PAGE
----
The developer has to remember that the company started without them and will continue to operate without their wisdom (if they are not hired), because when they go out to look for someone to hire, they are rarely looking for someone to "Save Us" but someone to do what they need to be done, having your own relevant ideas is a bonus to them, not a requirement. So someone who assumes he gets everything about their company from an hour interview is irritating at best. Asking the dumbest questions till you cannot think of anything else is the best single advice I can give when asked to build a system for an interview. It is a shame that this is not well communicated by interviewers when they are looking for candidates because as developers we are taught the opposite.

Concede when you disagree but be clear on your stance

While asking silly questions, you may find your potential employer making decisions that you think are terrible. It is natural as a developer to interject and explain to them why their decision to animate their web page with C++ is wrong, this is a mistake no matter how politely you say this. A better approach is to ask them why they decided to use this tool to execute this task, listen to their answer, ask them follow up questions if needed, truly try to understand what drove such a decision and then summarize what they told you back to them, for example "I understand you are using C++ to animate your web-page because it is an object-oriented language" and then proceed to tell them that you think Javascript can do the same for them and even more in detail and then ask them if this is something they have had a chance to look into, if they persist on C++, concede by saying "Ok, I understand your rationale." and move on. If they ask you to tell them about javascript... by all means blow their minds. This shows obedience on your side and a willingness to learn from them. Getting into a sparring match with them only signals how stubborn you are to them, which is counter-intuitive for a developer because we are in an ecosystem that is democratic. Technologies usually win based on merit, so it is in us to explain logically and factually why they need to re-evaluate their stance, although this is a good move when you have the job, it is not during an interview.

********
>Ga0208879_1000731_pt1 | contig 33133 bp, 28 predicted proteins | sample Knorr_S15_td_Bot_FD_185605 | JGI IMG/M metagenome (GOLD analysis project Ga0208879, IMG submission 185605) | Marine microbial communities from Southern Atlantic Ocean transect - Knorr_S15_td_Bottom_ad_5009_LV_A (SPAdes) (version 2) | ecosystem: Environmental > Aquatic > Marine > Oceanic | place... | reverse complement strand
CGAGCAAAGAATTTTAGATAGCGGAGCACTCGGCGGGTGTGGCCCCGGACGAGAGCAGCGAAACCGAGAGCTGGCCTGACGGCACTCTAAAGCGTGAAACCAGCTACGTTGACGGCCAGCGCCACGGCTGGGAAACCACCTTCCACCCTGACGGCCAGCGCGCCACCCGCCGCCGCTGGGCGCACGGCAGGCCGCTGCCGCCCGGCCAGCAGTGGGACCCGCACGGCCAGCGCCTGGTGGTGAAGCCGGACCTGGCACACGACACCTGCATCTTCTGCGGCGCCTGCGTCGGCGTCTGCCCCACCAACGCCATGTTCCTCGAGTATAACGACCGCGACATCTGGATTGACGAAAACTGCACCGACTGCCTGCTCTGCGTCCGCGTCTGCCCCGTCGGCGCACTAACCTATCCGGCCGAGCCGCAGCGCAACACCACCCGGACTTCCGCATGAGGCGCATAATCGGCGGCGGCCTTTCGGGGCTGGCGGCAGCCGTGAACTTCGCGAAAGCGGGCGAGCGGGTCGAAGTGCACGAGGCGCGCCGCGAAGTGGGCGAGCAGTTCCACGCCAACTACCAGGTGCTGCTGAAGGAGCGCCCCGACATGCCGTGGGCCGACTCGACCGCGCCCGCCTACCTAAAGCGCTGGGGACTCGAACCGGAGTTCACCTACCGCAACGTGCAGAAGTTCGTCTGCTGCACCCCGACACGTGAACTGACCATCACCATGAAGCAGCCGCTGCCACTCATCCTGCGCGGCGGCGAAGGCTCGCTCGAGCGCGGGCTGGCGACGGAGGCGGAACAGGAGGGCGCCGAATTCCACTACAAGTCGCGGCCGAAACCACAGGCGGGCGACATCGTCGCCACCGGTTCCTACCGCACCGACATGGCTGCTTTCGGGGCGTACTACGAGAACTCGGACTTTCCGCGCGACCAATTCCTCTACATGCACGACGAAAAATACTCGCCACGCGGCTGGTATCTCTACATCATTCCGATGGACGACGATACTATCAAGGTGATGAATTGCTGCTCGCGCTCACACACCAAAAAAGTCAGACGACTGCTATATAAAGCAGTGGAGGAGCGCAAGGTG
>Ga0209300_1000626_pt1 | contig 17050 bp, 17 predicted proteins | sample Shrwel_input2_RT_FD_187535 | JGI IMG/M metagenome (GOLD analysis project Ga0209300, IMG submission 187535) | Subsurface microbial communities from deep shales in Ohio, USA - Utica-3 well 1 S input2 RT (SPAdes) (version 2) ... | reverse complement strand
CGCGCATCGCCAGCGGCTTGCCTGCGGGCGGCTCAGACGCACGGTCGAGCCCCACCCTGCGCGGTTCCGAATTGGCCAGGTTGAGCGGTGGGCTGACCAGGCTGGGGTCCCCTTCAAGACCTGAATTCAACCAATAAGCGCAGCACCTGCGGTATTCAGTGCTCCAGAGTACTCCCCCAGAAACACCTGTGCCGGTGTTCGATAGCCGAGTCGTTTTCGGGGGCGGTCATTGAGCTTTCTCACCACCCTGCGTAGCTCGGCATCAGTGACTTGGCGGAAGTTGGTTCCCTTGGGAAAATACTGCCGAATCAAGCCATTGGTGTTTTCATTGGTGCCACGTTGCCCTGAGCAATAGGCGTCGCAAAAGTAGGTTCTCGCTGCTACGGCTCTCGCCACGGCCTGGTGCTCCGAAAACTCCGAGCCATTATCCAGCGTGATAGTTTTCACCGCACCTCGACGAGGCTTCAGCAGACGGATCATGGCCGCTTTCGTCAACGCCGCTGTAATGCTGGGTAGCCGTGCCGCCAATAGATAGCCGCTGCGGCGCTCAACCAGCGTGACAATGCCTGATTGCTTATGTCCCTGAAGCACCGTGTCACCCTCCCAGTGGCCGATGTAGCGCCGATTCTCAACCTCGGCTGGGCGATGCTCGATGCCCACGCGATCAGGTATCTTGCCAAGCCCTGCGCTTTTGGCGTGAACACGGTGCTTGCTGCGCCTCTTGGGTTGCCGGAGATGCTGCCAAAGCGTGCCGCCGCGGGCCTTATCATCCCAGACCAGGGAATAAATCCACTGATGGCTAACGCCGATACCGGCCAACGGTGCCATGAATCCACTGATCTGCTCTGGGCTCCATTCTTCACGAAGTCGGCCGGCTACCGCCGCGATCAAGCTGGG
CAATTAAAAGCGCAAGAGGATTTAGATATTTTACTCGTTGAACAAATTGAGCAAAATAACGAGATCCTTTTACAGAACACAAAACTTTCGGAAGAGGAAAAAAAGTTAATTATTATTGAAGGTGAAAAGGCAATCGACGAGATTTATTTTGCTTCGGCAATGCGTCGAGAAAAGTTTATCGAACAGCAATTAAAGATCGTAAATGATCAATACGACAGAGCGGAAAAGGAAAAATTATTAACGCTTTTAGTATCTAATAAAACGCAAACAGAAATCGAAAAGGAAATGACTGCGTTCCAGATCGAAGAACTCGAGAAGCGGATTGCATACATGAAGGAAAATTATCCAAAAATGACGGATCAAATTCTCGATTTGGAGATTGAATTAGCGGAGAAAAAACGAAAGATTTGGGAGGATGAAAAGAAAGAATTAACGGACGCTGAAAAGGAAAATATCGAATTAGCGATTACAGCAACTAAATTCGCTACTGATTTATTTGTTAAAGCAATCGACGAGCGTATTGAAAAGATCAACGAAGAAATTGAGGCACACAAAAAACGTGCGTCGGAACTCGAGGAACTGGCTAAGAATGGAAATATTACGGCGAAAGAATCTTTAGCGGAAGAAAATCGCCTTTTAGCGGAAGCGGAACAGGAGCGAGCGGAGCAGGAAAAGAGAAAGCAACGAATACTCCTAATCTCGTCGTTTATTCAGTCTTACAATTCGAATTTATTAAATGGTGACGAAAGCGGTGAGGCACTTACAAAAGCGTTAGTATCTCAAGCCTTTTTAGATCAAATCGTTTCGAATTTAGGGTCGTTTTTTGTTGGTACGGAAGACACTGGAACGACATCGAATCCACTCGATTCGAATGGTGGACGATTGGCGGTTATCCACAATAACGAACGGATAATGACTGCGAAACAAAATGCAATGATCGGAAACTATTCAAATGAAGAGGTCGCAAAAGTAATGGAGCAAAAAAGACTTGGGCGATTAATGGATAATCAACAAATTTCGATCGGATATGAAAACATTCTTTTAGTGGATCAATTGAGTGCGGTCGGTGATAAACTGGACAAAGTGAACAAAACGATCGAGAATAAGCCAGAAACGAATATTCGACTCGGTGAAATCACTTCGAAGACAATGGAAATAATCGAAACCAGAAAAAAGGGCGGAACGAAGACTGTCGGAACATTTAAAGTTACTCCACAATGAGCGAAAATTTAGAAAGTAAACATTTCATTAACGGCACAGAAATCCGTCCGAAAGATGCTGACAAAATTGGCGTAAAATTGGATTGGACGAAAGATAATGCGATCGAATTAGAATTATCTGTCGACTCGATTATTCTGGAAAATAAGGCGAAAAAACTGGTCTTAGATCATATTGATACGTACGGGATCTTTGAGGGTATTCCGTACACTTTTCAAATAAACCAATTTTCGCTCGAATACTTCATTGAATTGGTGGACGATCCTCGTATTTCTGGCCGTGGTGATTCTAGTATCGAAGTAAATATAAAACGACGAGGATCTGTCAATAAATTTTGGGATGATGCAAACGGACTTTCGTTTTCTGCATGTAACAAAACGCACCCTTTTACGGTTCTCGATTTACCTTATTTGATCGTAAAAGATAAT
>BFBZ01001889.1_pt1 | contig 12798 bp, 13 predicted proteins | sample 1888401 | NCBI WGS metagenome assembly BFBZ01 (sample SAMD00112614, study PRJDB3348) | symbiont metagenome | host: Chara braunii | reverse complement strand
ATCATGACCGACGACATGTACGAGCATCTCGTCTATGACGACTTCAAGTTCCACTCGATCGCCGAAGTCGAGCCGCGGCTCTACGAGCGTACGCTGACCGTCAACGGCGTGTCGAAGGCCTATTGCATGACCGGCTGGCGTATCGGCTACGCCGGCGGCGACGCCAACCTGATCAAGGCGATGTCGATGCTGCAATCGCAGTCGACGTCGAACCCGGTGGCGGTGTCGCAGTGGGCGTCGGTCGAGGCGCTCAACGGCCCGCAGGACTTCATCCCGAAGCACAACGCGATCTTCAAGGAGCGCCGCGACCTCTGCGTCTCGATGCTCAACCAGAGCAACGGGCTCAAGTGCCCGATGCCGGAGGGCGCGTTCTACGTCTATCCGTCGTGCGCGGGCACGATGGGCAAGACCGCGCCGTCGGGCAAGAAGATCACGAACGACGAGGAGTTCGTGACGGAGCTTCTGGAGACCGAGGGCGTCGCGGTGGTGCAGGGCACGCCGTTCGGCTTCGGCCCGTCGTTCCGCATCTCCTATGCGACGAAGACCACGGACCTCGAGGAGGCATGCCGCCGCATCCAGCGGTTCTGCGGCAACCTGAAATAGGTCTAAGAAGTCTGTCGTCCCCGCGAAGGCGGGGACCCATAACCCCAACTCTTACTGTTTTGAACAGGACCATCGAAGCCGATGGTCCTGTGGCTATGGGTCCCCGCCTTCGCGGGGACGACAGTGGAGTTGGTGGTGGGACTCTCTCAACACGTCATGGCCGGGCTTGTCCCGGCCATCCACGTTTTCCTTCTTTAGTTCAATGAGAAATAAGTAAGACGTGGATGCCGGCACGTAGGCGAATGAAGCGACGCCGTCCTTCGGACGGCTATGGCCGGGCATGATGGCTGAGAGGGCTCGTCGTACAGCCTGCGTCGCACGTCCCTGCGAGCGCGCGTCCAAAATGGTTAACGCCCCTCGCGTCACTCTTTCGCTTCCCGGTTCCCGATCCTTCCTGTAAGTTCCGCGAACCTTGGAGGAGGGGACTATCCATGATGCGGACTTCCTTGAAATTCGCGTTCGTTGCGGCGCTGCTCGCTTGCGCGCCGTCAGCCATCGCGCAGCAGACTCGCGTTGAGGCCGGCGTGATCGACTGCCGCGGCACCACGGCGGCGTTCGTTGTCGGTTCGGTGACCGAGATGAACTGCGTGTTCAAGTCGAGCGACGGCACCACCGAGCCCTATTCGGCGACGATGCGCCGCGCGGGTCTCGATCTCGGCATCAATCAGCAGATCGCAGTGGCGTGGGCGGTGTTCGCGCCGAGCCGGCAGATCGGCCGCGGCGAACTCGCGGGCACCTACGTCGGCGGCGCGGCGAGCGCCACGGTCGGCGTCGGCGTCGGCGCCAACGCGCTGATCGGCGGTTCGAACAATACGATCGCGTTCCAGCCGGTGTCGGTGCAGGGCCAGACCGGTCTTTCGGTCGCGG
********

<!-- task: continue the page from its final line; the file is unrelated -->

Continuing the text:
They want you to win

It is easy for a developer to feel that an interview is an obstacle course set up to trap them and embarrass them and make them feel less than, but it is quite the opposite. Developers have to realize that people who work at a company must have more important things to do than to ask strangers hard questions only to watch them fail and laugh about their answers in the company kitchen during lunch breaks. Every interviewer is secretly rooting for you to win. They want this whole process to be over almost as much as you do. It will be great if the very first person they interviewed was good enough for them to hire. Aligning your attitude to the fact that the interviewer is your friend, brings out the smiles in you, the calmness, the jokes and puts your nerves at ease to show your best self. Better than being on edge waiting for the next bomb to drop from the interviewer's mouth wondering if that is the one that will take you out. But why won't the developer be on edge when we call it a "coding challenge". This only gives the vibe to a developer that this is an attack in which they have to defend themselves... but I digress. Understanding that the interviewer wants the developer to win helps the developer ask the right questions and bring the best mindset to the table.

I will like to finish by saying an interview is like a date. The fact that you are there is because they are hoping for you to be "the one". You should also be aware that this is two-sided. You are selling your time and they are buying time. As much as companies like to keep the dynamic they are doing you a favor by hiring you, it is an illusion, they need you as much as you need them, so only take jobs that you are comfortable about the amount of your time they are buying.